Here are just a few examples.

  • An employee for Sanofi Aventis just received prison time for stealing compounds that she was working on and other she had access to through her job as a research scientists. She stole over 100,000 compounds and gave them to a Chinese company that she was part owner in.
  • An employee in the finance department of Akamai who also is currently serving jail time, contacted the consulate of a foreign government and offered to pass along trade secrets and confidential information to help his homeland. In this case the consulate got the FBI involved and he was caught.
  • An Intel design engineer stole trade secrets from Intel so that he could use them in his new job at AMD, Intel’s chief competitor. He also is serving jail time.

Trade secret theft is a real crime. In each of the above cases, the perpetrator is serving jail time in a real Federal prison.

Unfortunately, trade secrets are the most ignored form of intellectual property. Most companies are simply unaware that trade secret theft is so prevalent. It is just not how most Americans do business. In fact, Americans often have a hard time grasping the concept of industrial espionage in general.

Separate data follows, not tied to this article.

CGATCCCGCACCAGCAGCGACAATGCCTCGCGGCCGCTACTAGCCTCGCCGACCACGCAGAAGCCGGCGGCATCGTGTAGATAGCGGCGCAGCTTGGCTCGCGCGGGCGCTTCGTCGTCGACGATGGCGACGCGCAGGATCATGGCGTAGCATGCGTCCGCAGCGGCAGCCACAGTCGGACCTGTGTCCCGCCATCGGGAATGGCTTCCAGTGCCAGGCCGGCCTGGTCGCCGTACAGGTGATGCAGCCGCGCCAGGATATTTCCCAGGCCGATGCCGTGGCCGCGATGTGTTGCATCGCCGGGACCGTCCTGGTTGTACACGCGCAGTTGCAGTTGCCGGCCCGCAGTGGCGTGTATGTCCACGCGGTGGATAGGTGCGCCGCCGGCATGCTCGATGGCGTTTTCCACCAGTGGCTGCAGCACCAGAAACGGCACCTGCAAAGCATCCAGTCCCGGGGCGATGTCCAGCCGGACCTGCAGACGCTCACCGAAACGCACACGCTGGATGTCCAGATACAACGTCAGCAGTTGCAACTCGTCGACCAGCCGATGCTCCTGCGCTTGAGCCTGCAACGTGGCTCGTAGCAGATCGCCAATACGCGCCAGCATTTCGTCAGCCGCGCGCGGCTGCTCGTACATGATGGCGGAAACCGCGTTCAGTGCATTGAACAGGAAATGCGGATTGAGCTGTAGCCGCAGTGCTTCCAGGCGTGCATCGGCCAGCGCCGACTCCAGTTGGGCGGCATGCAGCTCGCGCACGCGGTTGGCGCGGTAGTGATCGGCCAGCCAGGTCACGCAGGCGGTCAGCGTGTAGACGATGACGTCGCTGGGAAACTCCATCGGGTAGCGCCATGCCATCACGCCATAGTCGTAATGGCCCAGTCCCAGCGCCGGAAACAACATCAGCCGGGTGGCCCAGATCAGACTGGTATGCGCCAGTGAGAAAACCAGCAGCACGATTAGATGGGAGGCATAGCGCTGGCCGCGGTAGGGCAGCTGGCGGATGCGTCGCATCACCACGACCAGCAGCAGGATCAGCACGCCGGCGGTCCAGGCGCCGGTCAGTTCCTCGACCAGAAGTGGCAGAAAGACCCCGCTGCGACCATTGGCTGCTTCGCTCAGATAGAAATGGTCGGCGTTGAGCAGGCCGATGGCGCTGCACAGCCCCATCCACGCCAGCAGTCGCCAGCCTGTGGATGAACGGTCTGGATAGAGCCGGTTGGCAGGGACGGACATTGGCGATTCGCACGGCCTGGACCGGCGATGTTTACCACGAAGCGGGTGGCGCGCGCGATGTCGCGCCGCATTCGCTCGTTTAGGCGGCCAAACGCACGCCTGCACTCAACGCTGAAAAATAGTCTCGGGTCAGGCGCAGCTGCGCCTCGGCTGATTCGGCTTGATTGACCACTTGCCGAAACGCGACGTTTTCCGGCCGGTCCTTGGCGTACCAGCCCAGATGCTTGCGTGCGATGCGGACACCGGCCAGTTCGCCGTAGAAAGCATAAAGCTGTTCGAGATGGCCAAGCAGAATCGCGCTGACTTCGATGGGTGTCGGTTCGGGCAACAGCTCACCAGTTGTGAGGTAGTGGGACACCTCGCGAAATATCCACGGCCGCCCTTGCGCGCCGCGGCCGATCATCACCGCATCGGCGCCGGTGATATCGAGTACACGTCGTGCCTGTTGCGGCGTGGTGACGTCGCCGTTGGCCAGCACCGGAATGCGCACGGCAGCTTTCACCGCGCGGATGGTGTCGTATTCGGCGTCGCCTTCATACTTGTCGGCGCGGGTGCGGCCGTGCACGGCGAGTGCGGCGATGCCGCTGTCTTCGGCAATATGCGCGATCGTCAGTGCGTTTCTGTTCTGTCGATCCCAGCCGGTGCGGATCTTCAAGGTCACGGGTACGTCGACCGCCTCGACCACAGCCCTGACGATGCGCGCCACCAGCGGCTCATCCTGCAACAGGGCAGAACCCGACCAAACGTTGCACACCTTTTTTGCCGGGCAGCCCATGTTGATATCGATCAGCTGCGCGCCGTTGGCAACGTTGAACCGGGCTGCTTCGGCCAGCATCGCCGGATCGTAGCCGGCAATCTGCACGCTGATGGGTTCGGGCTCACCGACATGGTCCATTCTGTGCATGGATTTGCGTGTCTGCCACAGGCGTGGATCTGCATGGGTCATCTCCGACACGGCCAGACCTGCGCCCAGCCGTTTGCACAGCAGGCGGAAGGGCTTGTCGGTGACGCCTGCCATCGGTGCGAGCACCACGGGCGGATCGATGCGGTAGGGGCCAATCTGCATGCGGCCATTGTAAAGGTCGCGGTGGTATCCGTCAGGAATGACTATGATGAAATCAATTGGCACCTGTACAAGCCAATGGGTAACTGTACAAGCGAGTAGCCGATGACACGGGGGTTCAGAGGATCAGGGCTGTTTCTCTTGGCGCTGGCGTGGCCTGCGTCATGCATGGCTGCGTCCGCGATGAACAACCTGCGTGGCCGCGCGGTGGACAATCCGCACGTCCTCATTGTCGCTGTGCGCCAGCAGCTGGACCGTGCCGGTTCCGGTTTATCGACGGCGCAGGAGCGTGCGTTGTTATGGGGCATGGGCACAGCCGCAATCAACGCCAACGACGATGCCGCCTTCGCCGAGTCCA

As always, knowledge is the first step to taking positive action. So, now that you know this activity happens, be proactive.

Take a look at your business (or at your clients).

  • Are you in a target market?
  • Do you have security measures in place to combat the theft of your intellectual property?
  • Where is there room for improvement?

If you have questions, consider hiring an intellectual property attorney to help you identify your trade secrets and put the systems and procedures in place to help protect them.

Back to Top